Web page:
August 4 Sermon: Misguided Youth

Hosea 11:1–11

God and Israel have a troubled relationship, and the prophet Hosea likes to express the nature of that trouble with images drawn from troubled human families. Last week Hosea likened Israel to an adulterous wife and her God to a spurned and jealous husband. This week, God is the loving and long-suffering parent of an ungrateful and rebellious child.

It wasn’t always this way between God and Israel. The Lord fondly remembers the good ol’ days of their relationship, when God parted the Red Sea waters and liberated the Israelites from slavery. God led them through desert wastes for 40 longs years, in a pillar of cloud by day, and a pillar of flame by night. Those were the days of miracles, when God rained bread from heaven on the Israelites, and God caused water to pour forth from rocks, lest they starve or die of thirst in the desert. God gave them two stone tablets carved with the Ten Commandments. These commandments taught Israel how to love God with their whole being—heart, soul, mind, and strength—and how to love their neighbors as themselves.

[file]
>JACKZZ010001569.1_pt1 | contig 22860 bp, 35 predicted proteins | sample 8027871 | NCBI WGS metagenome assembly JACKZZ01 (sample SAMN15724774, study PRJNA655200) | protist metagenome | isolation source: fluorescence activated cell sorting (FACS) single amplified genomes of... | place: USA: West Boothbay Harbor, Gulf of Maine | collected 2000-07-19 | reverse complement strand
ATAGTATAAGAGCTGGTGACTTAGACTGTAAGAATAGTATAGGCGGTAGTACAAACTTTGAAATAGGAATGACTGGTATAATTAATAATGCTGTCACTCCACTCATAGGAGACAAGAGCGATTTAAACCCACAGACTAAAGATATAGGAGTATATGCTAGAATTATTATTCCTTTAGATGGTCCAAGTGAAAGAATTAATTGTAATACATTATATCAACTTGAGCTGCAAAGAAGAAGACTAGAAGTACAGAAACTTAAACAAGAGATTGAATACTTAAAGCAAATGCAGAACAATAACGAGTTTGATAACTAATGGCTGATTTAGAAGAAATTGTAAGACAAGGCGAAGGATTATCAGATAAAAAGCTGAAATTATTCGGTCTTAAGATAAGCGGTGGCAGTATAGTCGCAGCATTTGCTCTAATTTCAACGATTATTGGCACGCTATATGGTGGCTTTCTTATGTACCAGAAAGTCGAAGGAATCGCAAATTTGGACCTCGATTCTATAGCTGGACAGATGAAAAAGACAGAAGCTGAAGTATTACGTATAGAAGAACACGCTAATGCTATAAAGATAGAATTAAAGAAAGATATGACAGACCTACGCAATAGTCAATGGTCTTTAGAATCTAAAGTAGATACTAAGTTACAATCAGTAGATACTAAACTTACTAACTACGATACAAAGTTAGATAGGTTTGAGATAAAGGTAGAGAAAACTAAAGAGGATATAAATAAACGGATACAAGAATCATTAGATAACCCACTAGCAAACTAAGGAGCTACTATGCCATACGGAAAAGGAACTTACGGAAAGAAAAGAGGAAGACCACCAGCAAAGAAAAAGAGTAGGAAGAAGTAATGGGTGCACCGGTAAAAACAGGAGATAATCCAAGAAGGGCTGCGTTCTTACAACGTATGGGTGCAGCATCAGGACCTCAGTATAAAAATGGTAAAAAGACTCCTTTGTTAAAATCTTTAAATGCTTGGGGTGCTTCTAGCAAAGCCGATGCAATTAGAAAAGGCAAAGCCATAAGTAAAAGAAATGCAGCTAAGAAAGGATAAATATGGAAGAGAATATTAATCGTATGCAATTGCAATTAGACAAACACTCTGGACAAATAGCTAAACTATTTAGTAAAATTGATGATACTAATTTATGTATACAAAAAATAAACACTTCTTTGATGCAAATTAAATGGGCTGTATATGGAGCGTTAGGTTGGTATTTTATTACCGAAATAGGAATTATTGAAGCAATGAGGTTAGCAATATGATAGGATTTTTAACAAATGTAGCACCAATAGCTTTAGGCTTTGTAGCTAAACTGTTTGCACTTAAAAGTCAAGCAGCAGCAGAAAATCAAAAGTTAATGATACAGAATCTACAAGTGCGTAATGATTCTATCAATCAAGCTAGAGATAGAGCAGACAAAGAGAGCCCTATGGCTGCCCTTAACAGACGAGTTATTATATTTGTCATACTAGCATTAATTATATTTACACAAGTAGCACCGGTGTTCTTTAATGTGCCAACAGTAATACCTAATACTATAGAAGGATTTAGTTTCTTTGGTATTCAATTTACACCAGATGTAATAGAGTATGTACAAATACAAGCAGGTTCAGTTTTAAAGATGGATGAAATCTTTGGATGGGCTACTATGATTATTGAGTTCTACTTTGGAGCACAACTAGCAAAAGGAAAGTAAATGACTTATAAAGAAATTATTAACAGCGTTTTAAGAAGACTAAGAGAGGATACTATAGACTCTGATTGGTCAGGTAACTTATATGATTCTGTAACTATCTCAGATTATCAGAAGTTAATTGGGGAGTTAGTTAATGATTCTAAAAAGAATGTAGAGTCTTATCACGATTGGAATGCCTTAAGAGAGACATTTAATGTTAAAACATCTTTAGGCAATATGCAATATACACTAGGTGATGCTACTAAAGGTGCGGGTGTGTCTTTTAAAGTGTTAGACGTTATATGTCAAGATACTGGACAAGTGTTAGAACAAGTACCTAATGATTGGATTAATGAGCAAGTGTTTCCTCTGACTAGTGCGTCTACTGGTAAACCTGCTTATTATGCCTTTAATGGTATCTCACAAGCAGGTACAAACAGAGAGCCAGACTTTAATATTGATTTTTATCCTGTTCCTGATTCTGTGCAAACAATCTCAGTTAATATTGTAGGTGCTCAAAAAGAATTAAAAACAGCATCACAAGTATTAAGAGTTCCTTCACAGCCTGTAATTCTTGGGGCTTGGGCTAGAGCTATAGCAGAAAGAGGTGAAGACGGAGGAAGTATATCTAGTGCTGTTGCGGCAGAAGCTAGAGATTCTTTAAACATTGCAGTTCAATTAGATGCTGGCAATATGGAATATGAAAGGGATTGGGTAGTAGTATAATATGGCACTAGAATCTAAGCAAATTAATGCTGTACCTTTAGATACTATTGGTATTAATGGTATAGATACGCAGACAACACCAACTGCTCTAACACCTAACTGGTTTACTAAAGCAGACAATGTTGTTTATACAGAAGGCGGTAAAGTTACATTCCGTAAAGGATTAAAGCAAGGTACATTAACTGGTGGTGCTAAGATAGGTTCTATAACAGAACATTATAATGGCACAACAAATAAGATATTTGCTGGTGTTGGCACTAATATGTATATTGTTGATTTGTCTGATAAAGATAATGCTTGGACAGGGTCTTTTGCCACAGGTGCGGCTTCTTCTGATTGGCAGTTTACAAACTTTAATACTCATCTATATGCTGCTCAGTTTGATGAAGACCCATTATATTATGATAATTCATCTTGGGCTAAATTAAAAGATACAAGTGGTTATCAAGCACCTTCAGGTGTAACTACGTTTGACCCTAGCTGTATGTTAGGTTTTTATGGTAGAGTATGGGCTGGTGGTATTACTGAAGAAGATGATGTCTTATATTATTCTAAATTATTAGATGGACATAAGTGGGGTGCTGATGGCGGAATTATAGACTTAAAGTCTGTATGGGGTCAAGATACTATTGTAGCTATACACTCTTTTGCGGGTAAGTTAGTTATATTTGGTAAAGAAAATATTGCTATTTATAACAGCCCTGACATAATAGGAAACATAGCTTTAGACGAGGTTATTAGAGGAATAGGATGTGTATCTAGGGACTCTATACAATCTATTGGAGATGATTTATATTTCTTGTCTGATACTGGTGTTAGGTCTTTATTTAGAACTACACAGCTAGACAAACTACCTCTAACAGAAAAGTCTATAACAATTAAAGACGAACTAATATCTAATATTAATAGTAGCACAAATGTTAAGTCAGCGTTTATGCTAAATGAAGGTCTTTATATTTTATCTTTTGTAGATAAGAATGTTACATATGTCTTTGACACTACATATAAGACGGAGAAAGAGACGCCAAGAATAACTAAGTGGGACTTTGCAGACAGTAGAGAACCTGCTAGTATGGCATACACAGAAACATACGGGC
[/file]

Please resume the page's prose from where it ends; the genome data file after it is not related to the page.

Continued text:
Hosea, or to be more precise, the Lord speaking through the mouth of the prophet, likens these events to tender acts of parental love toward a small child. Unlike in Cecil B. DeMille’s rendering of the Exodus, the God who speaks here sounds more like a tender and compassionate mother than a fearsome patriarch. God gathers Israel in her arms and nurses her. God guides Israel by the hand and lets her go, if only for a moment so that she can learn to steady herself and walk on her own. God was a vigilant parent, protective of her offspring. Hosea invites us to think of those “Thou shalt nots” as “cords of human kindness and bands of love,” kind of like those harnesses some parents put on their children to keep them from bolting into the street where hatred and meanness go whizzing by. I know, I know, everybody has opinions about putting your kids on a lease, but in Hosea 11, at least, it appears as though God is “that kind of parent.”